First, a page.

European archaeologists believe they have finally found the exact location of the river harbor of Ostia.
Ostia was a harbor city situated at the mouth of the river Tiber, some 18 miles (30 km) to the west of Rome. It was founded by Ancus Marcius, the legendary fourth king of Rome, around 620 BC. The settlement is supposed to have aimed three goals: to give ancient Rome an outlet to the sea, to ensure its supply of wheat and salt, and finally, to prevent an enemy fleet to ascend the Tiber.
“Ancus Marcius built a city at the mouth of the Tiber, and settled it with colonists,” Marcus Tullius Cicero wrote in De Re Publica (II, 18, 33).
Archaeologists have unearthed many ancient buildings and main roads in Ostia, but the location of the river harbor remained unknown.
Some decades ago, Italian researchers proposed the possible location of the port in northwestern part of the city, near the Ostia’s Imperial Palace.
Now, the French-Italian team using a geological corer has verified the hypothetical location of the harbor. They extracted two sediment cores that show a complete 39-feet (12 m) depth stratigraphy and the evolution of the harbor zone in three stages.
The deepest stratum – before the foundation of Ostia – indicates that the sea was present in that area in the early 1st millennium BC.
A middle layer, rich in gray silty-clay sediments, points to a typical harbor. According to calculations, the basin had a depth of 21 feet (6.5 m) at the beginning of its operation. Previously considered as a river harbor that can only accommodate low draft boats, Ostia actually enjoyed a deep basin capable of receiving deep draft marine ships.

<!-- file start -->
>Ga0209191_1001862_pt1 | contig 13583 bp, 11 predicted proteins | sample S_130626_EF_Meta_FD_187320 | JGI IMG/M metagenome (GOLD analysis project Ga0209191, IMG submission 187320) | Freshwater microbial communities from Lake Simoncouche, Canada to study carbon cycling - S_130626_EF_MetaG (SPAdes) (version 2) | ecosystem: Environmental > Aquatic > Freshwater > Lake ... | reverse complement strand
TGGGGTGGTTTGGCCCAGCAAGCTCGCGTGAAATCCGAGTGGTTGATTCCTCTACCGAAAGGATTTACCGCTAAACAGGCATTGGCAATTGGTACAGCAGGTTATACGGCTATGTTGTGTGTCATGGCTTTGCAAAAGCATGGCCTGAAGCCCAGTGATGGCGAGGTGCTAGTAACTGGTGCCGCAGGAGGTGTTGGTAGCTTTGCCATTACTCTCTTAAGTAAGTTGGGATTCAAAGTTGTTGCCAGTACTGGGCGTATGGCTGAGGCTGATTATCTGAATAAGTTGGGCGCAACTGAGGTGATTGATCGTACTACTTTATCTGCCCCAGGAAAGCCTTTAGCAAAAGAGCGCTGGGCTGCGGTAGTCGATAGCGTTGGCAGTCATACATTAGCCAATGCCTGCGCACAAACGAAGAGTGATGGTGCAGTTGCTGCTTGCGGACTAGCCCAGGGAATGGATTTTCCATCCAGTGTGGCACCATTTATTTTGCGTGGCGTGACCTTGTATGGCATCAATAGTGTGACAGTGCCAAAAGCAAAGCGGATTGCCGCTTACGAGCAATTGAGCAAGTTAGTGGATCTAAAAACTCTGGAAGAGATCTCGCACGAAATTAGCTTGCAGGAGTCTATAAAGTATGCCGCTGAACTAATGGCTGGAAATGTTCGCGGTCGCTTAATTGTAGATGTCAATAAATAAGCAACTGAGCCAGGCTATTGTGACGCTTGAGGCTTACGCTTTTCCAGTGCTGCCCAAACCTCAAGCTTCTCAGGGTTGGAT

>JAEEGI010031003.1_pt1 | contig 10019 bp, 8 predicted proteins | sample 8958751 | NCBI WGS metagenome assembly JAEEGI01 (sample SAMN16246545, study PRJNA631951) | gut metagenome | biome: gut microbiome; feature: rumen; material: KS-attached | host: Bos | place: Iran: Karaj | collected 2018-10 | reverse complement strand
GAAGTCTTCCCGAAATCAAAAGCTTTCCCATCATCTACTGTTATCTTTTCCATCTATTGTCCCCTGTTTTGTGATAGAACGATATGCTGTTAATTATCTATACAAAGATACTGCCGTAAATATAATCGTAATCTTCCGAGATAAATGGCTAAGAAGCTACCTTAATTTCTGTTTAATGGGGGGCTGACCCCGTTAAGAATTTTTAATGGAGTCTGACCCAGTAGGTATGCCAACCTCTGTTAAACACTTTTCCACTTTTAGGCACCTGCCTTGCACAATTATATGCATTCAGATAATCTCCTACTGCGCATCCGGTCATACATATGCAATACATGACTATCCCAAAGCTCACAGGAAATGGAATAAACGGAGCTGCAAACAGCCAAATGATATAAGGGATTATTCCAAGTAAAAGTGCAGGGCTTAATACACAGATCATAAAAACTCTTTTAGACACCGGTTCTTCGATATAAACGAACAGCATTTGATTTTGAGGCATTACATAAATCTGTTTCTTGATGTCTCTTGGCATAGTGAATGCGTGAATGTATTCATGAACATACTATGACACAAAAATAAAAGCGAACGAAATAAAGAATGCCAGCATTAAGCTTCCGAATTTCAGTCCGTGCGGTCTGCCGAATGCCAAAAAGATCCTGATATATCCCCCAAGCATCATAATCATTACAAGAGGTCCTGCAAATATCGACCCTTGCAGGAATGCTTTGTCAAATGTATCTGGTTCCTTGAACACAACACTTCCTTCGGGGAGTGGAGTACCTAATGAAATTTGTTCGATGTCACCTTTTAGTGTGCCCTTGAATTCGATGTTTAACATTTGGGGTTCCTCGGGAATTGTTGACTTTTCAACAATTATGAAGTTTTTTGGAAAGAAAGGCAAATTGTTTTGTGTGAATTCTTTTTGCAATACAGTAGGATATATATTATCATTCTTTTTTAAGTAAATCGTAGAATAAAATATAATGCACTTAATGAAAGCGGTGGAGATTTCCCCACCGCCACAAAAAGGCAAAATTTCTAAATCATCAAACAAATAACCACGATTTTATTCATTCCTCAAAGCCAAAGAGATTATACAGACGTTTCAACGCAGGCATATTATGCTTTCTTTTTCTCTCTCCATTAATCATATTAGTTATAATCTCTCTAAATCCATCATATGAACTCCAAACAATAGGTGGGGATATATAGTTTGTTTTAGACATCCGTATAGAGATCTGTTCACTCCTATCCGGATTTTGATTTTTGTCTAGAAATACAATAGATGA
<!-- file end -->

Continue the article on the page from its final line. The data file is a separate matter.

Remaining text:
Finally, the most recent stratum, composed of massive alluvium accumulations, shows the abandonment of the basin during the Roman Imperial period. With radiocarbon dates, it is possible to deduce that a succession of major Tiber flood episodes finally came to seal the harbor of Ostia between the second century BC and the first quarter of the first century CE.
At that time, the depth of the basin was less than 3 feet (1 m) and made any navigation impossible. It was then abandoned in favor of a new harbor complex built about 2 miles (3 km) north of the Tiber mouth, called Portus. This alluvium layer fits with the geographer Strabo’s text (58 BC – 21/25 CE), who indicated the sealing of the harbor basin by sediments of the Tiber at that time.
The findings will be published in December 2012 in the Chroniques des Mélanges de l’Ecole Française de Rome.
“Ostia is harbourless on account of the silting up which is caused by the Tiber, since the river is fed by numerous small streams. Now although it means danger for the merchant ships to anchor far out in the surge, still the prospect of gain prevails; and in fact the plentiful supply of tenders which receive the cargoes and bring back others in exchange makes it possible for the ships to sail away quickly before they touch the river, or else, after being partly relieved of their cargoes, they sail into the Tiber and run inland as far as Rome,” Strabo wrote in Geographica (231-232).
The archaeologists say the discovery will help better understand the links between Ostia, its harbor and the city of Portus.
Bibliographic information: J.-Ph. Goiran, F. Salomon, E. Pleuger, C. Vittori, I. Mazzini, G. Boetto, P. Arnaud, A. Pellegrino. Résultats préliminaires de la première campagne de carottages dans le port antique d’Ostie. Chroniques des Mélanges de l’Ecole Française de Rome, vol. 123, no. 2